The Right Mindset and a Balanced Approach

“Living with type 1 diabetes is an ultra marathon, not a sprint, and success comes from the run, not the place in which you finish. Remain in the game and don't let the minor variations in the path distract you from the goal: simply finishing the race.” Jeff Hitchcock, Founder, Children with Diabetes

“Look in the mirror and tell yourself this: Diabetes is NOT your fault. You didn't do anything wrong and it is not a character flaw. But it is your responsibility and you need to get the best team you can find to help you with expert advice and support.” Virginia Valentine, Clinical Nurse Specialist, Albuquerque, New Mexico

“Being successful with diabetes is like anything else: take a middle ground. Ignoring it is a recipe for disaster, but having it take over your life can be even worse. Don't get frustrated over individual blood glucose levels or even A1c levels you don't like. Just try to do the best you can. In the end, you will more likely than not be very successful.” Dr. Irl Hirsch, University of Washington, Seattle, WA

“Living with diabetes can and should provide you with the opportunity to celebrate a full, active, and wonderful life. While the demands for living with diabetes include the need for attention to detail—from medication to activity to food—and accounting for the unexpected, the tools and resources available for you to care for your diabetes in the midst of a busy, productive and fulfilling life are better today than at any time in the modern history of diabetes care.” Dr. David Kendall, Eli Lilly, Indianapolis, IN

“Embrace diabetes, make it part of your life, become more insightful and stronger for having it, and do not let it prevent you from doing anything in life.” Dr. Steven Edelman, University of California San Diego and Taking Control of Your Diabetes, San Diego, CA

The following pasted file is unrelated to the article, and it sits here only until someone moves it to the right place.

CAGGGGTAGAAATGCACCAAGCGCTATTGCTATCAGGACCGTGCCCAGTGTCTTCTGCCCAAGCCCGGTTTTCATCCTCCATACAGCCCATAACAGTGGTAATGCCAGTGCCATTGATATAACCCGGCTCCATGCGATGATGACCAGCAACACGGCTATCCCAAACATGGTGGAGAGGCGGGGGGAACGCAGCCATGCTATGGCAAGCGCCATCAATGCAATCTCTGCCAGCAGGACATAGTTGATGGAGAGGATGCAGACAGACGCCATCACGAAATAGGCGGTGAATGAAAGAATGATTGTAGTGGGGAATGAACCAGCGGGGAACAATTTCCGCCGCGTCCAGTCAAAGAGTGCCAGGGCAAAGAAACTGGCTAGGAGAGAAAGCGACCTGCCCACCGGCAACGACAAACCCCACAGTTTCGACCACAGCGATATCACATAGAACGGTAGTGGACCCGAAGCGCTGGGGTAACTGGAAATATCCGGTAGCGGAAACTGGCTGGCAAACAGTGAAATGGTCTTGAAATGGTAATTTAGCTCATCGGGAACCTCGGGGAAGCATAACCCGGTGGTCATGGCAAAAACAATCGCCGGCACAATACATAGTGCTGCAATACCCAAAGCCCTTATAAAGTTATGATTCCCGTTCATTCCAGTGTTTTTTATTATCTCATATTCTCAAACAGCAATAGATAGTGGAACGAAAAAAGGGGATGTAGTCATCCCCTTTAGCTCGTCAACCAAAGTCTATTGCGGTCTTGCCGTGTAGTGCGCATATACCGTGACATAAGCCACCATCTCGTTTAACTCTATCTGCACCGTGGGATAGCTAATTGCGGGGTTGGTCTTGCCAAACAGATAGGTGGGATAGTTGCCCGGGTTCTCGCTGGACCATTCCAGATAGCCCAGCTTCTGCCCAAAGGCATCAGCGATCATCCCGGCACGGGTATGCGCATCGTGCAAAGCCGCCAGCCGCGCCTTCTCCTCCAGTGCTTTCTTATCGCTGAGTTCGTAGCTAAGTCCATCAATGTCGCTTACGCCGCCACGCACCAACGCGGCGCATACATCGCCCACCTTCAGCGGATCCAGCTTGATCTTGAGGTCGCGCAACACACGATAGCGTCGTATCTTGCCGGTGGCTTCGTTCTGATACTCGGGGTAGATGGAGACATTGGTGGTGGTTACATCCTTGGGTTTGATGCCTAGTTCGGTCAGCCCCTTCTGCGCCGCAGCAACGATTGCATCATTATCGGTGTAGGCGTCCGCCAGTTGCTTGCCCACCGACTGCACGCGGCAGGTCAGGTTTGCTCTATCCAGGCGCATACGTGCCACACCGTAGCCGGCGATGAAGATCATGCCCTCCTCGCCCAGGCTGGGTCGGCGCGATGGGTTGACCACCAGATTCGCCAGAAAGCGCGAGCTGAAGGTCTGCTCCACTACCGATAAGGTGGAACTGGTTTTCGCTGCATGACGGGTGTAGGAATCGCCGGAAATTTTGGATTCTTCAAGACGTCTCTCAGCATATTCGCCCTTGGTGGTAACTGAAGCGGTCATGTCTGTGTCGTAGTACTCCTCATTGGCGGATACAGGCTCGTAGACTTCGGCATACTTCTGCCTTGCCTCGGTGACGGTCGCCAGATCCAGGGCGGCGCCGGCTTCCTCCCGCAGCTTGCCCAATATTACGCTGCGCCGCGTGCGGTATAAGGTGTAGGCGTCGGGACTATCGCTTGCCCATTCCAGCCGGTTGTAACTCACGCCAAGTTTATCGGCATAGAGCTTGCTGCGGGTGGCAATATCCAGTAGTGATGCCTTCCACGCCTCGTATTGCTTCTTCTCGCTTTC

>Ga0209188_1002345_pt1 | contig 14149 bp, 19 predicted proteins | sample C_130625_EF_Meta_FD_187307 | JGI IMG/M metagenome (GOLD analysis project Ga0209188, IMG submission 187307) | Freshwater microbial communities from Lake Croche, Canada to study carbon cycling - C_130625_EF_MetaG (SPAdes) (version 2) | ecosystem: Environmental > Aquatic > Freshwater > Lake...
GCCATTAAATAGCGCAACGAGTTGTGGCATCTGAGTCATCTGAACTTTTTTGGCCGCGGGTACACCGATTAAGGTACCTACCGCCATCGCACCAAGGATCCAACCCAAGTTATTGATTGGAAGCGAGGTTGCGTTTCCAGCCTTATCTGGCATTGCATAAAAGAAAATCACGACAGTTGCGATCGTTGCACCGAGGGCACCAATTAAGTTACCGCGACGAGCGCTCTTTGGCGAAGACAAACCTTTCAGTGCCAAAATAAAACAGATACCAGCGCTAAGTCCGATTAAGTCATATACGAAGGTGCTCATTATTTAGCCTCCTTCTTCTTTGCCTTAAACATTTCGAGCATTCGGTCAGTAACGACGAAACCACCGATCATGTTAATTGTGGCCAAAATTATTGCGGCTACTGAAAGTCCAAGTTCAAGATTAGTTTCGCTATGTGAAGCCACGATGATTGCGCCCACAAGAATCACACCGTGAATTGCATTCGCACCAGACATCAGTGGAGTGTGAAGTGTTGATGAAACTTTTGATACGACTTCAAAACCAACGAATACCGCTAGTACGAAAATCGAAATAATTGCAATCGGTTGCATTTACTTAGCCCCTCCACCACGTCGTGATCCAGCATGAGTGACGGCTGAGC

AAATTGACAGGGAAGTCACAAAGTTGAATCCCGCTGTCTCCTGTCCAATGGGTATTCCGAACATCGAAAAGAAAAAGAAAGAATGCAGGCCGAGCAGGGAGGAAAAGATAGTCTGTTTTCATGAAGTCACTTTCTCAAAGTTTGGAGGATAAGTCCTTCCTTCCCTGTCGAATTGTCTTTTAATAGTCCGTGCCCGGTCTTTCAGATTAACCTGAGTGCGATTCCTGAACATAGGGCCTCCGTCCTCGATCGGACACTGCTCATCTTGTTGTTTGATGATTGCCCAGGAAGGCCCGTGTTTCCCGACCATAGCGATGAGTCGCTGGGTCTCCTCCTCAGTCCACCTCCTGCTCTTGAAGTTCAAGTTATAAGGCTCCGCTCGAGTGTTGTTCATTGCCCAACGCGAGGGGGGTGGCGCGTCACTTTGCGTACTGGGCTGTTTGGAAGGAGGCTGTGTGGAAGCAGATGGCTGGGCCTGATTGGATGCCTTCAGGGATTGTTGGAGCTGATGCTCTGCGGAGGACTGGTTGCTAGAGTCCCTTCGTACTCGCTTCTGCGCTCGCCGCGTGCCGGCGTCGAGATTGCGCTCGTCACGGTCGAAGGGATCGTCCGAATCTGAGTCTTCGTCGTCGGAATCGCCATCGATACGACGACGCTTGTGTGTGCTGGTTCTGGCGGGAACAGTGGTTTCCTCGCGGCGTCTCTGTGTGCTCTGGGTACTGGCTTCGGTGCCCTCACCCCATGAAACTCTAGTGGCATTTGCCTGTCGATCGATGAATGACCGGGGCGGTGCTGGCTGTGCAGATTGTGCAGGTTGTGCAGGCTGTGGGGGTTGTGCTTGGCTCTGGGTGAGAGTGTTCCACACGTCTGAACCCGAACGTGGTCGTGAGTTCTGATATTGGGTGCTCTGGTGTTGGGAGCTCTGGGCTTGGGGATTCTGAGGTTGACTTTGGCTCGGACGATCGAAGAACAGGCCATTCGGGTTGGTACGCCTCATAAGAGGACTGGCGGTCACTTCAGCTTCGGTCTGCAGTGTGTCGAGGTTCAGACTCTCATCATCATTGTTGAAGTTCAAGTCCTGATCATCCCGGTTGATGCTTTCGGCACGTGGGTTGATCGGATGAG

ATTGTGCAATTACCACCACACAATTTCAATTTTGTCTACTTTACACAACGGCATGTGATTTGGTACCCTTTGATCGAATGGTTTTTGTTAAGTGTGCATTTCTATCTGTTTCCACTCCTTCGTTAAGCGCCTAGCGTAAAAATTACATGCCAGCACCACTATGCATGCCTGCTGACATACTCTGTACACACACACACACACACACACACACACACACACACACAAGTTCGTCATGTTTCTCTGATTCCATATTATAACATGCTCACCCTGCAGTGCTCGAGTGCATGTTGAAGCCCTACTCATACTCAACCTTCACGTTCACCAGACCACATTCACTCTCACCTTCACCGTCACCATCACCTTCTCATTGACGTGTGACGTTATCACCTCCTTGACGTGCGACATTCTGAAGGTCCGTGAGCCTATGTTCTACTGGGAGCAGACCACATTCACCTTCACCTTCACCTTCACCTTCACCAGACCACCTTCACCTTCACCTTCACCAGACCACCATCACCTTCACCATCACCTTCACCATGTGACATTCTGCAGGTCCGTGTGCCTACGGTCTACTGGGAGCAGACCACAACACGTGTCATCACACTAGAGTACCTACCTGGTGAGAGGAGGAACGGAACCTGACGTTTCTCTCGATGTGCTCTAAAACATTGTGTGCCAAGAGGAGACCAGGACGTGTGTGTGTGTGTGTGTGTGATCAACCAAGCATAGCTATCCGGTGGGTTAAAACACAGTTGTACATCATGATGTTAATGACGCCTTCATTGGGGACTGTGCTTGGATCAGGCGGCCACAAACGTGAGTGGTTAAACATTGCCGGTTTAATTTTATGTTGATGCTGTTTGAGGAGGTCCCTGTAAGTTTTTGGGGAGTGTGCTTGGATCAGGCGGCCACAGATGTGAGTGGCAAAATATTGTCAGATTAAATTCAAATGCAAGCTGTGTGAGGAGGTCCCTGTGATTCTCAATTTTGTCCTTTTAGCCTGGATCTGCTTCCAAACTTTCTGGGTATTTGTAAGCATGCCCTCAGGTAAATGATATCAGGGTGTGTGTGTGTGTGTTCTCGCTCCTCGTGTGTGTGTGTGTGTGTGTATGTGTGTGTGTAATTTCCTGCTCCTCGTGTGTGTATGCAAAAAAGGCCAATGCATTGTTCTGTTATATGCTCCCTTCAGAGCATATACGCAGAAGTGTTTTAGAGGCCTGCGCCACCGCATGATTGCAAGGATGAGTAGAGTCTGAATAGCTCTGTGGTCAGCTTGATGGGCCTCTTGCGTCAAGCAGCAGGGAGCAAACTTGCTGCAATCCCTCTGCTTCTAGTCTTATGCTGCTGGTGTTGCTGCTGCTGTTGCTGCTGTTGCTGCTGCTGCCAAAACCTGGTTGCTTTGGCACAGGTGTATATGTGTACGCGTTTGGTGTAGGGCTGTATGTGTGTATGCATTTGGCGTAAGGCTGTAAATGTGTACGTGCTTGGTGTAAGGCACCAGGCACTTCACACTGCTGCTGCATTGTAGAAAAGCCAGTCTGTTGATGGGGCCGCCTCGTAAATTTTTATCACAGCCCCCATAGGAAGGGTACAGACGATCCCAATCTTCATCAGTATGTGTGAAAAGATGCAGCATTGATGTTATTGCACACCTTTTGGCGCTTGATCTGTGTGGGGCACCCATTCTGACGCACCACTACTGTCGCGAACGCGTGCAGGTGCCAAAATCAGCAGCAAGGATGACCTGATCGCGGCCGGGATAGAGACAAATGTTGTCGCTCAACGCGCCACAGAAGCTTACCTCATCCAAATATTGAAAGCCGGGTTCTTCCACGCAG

“Focus on the positive. With reasonable care, your chances of living a normal life expectancy without increased risk of disability is excellent.” Dr. John Buse, University of North Carolina, Chapel Hill, NC

“Do not lose control – always focus on the long term.” Dr. Karin Hehenberger, Coronado Biosciences, New York, NY

“Never ever let your diabetes get in the way of achieving your dreams. It can even be a positive force in your life, encouraging you to focus your energies and take care of yourself – diabetes can make you stronger. And please don't be too hard on yourself; you'll have good days and bad days, just like everyone!” Jeff Halpern, Abbott Diabetes Care, Alameda, CA

“Value yourself. You have a lot to contribute to family, friends, and your community at home and work; therefore, take care of yourself.” Dr. Bruce Buckingham, Stanford University, Stanford, CA

“You can do anything your friends without diabetes can do, and more!” Dr. Aaron Kowalski, JDRF, New York, NY

“Each day will bring new challenges and new learnings; like a marathon, you must take it one step at a time and remember that no one expects perfection.” Jen Block, Certified Diabetes Educator, Stanford University, Stanford CA

“Don't let your diabetes define you.” Gloria Yee, CPMC, San Francisco, CA

“Don't hide your diabetes, don't let anyone judge your diabetes, and do the best you can by learning all you need to know and staying committed to doing your best. When you slip, forgive yourself and go on.” Dr. Francine Kaufman, Medtronic Diabetes Care, Northridge, CA